Thank you, Janice Heller, Midwife, Acupuncturist, and dear friend who stoked my interest in all things acupuncture and natural childbirth.
I began my journey as an acupuncture physician interning with Midwife and Acupuncturist, Janice Heller. I felt so fortunate to have met her when I was pregnant with my first child, who would later propel me into natural health and acupuncture school. On one of my first days in clinic, Janice sent me outside to moxa someone’s toes, using acupuncture point bladder 67, as her baby was breech. I had only read about this technique until that day.
The woman had embraced an ecosystem to help shape a natural childbirth experience. She had stellar nutrition, regular physical activity, a birth plan, a support system, and then she discovered her baby was breech. There are different techniques to encourage proper position; acupuncturists use the herbal and heat therapy properties of moxa. I set outside with the moxa stick and its "sage" scent circling the outer edge of the woman's smallest toe. I moved the moxa roll from one acupuncture point to the other. I gently warmed the points on both sides for thirty minutes.
The smell of moxa clung to my clothes and hair and filled the air close to us. We instructed the woman to go home and have her partner do the same each day for the next week until she felt significant movement, or until her belly "felt different".
Moxa therapy guidelines suggest starting around 34 weeks, although it can be performed after this www.acupuncture.rhizome.net.nz/acupuncture/research/moxabustion-breech/
Moxa is the herb Artemisia argyi, or mugwort, packed dried and tightly rolled into a cigar shape. Bladder 67 is used to “change polarity” of the body, or bring circulation awareness to the uterus and increase fetal activity. It is located “on the dorsal aspect of the little toe, at the junction of the lines drawn along the lateral border of the nail and the base of the nail, approximately 0.1 cun from the corner of the nail” (Deadman, Peter 1998. A Manual of Acupuncture. East Sussex: Journal of Chinese Medicine Publications).
Simply look down at your feet and notice the nail on your smallest toe. The point is on the skin of the little toe where the top edge and outside edge of the nail meet.
Moxa therapy is nourishing and painless. The moxa stick is lit on one end and held about one inch away from the skin, the stick does not directly touch the skin. The moxa stick does not burn the skin, it gently warms it. When the skin becomes warm on one side you switch to the other side. The warmth activates Reaching Yin, Bladder 67, where the energy begins to change polarity before it enters the kidney channel stimulating the uterus and encouraging the fetus to turn (Deadman, 1998).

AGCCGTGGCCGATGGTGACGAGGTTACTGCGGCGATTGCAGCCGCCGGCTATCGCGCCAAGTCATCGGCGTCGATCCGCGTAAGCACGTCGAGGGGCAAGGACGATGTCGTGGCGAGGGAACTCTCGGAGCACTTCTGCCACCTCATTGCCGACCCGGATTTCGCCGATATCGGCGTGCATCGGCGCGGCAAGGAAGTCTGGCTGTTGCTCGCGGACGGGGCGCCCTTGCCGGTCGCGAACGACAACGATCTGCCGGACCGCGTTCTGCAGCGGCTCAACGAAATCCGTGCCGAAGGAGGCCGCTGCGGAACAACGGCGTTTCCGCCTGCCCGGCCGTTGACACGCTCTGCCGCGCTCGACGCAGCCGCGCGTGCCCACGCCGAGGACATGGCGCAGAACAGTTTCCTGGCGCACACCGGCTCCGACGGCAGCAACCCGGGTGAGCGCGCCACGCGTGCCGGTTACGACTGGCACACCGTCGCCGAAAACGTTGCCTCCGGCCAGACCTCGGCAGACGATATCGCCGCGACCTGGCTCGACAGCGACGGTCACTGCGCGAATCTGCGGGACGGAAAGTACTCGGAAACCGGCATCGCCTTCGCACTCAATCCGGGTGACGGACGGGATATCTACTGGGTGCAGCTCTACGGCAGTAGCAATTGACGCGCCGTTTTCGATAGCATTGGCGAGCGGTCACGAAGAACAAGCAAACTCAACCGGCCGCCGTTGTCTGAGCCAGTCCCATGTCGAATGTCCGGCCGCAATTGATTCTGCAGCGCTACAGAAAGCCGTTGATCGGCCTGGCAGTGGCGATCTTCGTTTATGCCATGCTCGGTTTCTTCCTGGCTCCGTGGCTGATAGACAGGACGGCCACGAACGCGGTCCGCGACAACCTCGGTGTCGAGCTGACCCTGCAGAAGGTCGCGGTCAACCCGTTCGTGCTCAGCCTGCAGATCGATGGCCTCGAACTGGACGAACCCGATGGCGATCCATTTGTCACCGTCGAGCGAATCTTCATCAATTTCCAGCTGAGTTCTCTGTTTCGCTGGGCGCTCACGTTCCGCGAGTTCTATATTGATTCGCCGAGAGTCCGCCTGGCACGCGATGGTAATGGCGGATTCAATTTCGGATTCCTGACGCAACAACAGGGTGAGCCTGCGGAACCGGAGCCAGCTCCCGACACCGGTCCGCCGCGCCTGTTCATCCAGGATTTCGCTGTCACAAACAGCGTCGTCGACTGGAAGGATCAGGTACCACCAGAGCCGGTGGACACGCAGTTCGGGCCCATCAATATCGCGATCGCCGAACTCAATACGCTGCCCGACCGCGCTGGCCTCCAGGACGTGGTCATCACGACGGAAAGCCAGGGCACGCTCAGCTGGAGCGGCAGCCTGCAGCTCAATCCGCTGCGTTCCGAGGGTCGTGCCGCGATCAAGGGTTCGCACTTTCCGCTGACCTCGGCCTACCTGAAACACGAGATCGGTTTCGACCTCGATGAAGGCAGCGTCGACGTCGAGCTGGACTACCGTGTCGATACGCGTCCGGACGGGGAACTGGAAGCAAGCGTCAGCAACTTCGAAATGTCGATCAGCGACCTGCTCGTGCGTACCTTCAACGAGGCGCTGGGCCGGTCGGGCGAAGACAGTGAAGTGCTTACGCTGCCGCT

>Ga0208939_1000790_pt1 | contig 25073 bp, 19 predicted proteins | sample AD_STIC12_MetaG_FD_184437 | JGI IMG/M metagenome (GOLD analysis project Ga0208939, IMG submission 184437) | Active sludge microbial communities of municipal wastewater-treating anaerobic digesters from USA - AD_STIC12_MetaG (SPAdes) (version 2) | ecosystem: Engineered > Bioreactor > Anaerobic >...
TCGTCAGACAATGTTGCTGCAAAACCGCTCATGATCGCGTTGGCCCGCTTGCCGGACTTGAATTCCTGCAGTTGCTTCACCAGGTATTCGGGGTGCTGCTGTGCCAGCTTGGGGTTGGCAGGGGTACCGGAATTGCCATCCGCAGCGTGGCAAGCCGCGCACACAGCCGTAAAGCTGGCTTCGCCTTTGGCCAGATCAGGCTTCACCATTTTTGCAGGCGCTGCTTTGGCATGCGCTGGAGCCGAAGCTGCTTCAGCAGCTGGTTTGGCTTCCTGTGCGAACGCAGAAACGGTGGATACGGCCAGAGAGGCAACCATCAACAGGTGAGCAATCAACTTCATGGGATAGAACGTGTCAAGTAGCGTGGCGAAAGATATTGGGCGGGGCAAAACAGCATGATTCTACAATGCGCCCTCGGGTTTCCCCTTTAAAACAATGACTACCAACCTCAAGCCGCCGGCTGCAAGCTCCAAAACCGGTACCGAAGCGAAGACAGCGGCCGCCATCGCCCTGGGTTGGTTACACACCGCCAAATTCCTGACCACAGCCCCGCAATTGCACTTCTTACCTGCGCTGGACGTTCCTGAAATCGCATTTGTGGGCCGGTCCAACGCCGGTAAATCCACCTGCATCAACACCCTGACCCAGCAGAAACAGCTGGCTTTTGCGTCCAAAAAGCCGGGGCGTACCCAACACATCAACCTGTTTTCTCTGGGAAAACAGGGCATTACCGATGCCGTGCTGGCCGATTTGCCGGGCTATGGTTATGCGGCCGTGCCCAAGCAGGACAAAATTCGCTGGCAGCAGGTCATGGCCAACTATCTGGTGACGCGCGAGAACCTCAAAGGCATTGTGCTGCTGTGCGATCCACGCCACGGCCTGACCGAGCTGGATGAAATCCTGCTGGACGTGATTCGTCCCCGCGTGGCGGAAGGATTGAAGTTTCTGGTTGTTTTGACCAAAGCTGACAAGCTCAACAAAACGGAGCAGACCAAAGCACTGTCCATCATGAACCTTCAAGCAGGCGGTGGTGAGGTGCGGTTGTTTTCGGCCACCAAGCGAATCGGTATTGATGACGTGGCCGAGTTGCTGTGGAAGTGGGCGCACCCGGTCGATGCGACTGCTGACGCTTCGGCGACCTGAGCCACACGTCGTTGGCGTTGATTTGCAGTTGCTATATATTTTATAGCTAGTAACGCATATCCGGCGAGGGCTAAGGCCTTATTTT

Moxa heat therapy is continued for about fifteen minutes per side once a day for five days at a time. When there is significant movement and something feels different it is important to have the baby’s position checked again. Debra Betts suggests a continuation of moxa treatment for a full ten days even if the baby has turned, reducing the time to ten minutes per side (Betts,D. 2006. The Essential Guide to Acupuncture in Pregnancy and Childbirth. East Sussex: The Journal of Chinese Medicine).
Pregnant women nearing their 34th and 35th weeks may already have difficulty getting to their toes. A local acupuncturist who is familiar with this technique can perform it and may teach your partner how to perform this at home. An important aspect of nourishment is to have someone else perform the treatment. Moxa treatment does not require needles and can be learned with ease. Little time commitment is required to perform and receive treatment. Moxa therapy is non-invasive, gentle, and safe (www.acupuncture.rhizome.net.nz/acupuncture/practitioner-resources/moxibustion-therapy/). It may not work for everyone, but it might help your chances.
Deadman, Peter, Mazin Al-Khafaji, and Kevin Baker. A Manual of Acupuncture. Hove, East, Sussex, England: Journal of Chinese Medicine Publications, 1998. 325-26.
"Debra Betts - Acupuncture and Acupressure for Pregnancy and Childbirth." Debra Betts - Acupuncture and Acupressure for Pregnancy and Childbirth. N.p./n.d. Web 22 Feb.2016.
Betts, Debra. The Essential Guide to Acupuncture in Pregnancy and Childbirth. East Sussex, England: Journal of Chinese Medicine, 2006. 128-137.
Thanks to Janice Heller who can still be found teaching and treating with Moxa in Cooper City and Hollywood.
firstname.lastname@example.org / 786-942-2090
Michelle Mansueto is available for Moxa Therapy in Plantation and Cooper City.